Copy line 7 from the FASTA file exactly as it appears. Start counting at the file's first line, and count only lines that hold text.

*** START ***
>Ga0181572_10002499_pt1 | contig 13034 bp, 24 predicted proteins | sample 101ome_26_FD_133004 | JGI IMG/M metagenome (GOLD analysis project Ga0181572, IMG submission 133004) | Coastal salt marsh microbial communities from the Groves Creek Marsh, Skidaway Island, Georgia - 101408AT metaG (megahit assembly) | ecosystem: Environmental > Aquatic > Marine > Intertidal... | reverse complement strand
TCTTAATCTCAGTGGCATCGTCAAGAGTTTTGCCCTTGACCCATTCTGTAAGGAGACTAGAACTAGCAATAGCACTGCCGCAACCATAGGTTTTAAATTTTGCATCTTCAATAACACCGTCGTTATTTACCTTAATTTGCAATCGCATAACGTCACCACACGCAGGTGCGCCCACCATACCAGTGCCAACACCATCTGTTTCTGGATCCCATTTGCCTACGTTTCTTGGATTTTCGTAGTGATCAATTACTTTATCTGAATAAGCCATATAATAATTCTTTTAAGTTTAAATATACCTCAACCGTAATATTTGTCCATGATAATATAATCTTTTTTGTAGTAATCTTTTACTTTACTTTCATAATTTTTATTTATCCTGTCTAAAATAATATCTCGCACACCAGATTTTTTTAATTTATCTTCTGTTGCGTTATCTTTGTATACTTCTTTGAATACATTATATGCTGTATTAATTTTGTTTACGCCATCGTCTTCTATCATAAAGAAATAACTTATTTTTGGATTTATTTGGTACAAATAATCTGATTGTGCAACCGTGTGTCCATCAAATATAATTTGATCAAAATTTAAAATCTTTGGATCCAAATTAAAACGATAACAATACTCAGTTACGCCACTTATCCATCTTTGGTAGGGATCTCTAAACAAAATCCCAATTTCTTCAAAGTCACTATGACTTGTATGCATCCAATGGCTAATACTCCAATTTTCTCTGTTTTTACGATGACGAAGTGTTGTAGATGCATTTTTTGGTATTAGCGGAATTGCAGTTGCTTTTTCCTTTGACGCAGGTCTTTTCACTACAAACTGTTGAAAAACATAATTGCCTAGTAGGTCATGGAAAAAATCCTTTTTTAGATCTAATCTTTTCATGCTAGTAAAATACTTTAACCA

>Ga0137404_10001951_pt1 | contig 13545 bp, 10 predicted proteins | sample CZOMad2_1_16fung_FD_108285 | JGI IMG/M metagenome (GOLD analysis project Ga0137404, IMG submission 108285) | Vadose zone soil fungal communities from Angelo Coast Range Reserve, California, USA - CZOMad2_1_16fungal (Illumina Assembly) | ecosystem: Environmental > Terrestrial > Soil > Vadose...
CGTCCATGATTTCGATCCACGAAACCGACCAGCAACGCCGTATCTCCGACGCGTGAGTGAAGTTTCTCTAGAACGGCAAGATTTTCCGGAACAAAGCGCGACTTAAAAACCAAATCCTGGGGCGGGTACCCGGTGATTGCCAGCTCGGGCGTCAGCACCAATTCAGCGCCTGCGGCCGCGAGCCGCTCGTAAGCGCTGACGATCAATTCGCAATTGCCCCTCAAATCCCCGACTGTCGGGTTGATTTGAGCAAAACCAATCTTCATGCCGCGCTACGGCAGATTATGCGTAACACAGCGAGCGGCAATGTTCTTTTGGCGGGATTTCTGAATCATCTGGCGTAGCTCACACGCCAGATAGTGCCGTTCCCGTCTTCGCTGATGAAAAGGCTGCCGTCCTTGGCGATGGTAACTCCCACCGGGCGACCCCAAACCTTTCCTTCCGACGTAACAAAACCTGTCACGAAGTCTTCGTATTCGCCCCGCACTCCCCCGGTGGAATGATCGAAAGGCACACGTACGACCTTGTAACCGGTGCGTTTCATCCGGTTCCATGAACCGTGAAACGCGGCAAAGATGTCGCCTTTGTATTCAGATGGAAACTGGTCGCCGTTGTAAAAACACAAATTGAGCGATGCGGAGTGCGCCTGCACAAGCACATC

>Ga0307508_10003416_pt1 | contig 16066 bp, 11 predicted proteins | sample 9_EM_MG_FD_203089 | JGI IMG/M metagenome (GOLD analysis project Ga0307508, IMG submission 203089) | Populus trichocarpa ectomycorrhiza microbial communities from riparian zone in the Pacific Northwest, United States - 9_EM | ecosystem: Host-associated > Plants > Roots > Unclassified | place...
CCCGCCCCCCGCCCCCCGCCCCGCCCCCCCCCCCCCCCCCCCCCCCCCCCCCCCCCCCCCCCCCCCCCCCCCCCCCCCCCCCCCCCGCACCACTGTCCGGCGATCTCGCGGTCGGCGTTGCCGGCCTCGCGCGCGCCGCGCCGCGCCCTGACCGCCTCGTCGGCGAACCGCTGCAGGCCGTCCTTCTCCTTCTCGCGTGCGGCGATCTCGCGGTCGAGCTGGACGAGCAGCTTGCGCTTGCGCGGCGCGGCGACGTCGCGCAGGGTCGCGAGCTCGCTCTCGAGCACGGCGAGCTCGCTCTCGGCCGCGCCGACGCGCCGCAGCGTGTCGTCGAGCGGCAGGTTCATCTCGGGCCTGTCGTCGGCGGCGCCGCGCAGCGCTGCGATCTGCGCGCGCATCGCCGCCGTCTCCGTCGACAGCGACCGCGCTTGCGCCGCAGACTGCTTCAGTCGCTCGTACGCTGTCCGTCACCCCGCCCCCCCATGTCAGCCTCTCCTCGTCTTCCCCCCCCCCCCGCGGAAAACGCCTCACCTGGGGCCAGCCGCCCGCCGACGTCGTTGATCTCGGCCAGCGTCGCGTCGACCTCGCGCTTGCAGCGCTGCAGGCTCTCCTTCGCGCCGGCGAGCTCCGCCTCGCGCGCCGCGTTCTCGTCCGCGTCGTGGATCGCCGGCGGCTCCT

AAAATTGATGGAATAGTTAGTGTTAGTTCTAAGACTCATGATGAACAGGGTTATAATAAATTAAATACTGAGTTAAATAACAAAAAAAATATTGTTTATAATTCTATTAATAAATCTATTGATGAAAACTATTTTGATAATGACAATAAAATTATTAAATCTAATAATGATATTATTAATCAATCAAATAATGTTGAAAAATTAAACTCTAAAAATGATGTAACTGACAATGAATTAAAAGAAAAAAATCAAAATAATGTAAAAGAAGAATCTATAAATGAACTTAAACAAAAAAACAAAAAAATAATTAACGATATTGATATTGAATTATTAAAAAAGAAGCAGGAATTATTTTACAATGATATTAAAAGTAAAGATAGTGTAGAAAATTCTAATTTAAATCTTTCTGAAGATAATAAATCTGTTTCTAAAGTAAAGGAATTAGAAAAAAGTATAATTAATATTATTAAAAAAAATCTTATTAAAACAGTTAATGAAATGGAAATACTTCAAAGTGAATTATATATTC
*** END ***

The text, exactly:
AAAATTGATGGAATAGTTAGTGTTAGTTCTAAGACTCATGATGAACAGGGTTATAATAAATTAAATACTGAGTTAAATAACAAAAAAAATATTGTTTATAATTCTATTAATAAATCTATTGATGAAAACTATTTTGATAATGACAATAAAATTATTAAATCTAATAATGATATTATTAATCAATCAAATAATGTTGAAAAATTAAACTCTAAAAATGATGTAACTGACAATGAATTAAAAGAAAAAAATCAAAATAATGTAAAAGAAGAATCTATAAATGAACTTAAACAAAAAAACAAAAAAATAATTAACGATATTGATATTGAATTATTAAAAAAGAAGCAGGAATTATTTTACAATGATATTAAAAGTAAAGATAGTGTAGAAAATTCTAATTTAAATCTTTCTGAAGATAATAAATCTGTTTCTAAAGTAAAGGAATTAGAAAAAAGTATAATTAATATTATTAAAAAAAATCTTATTAAAACAGTTAATGAAATGGAAATACTTCAAAGTGAATTATATATTC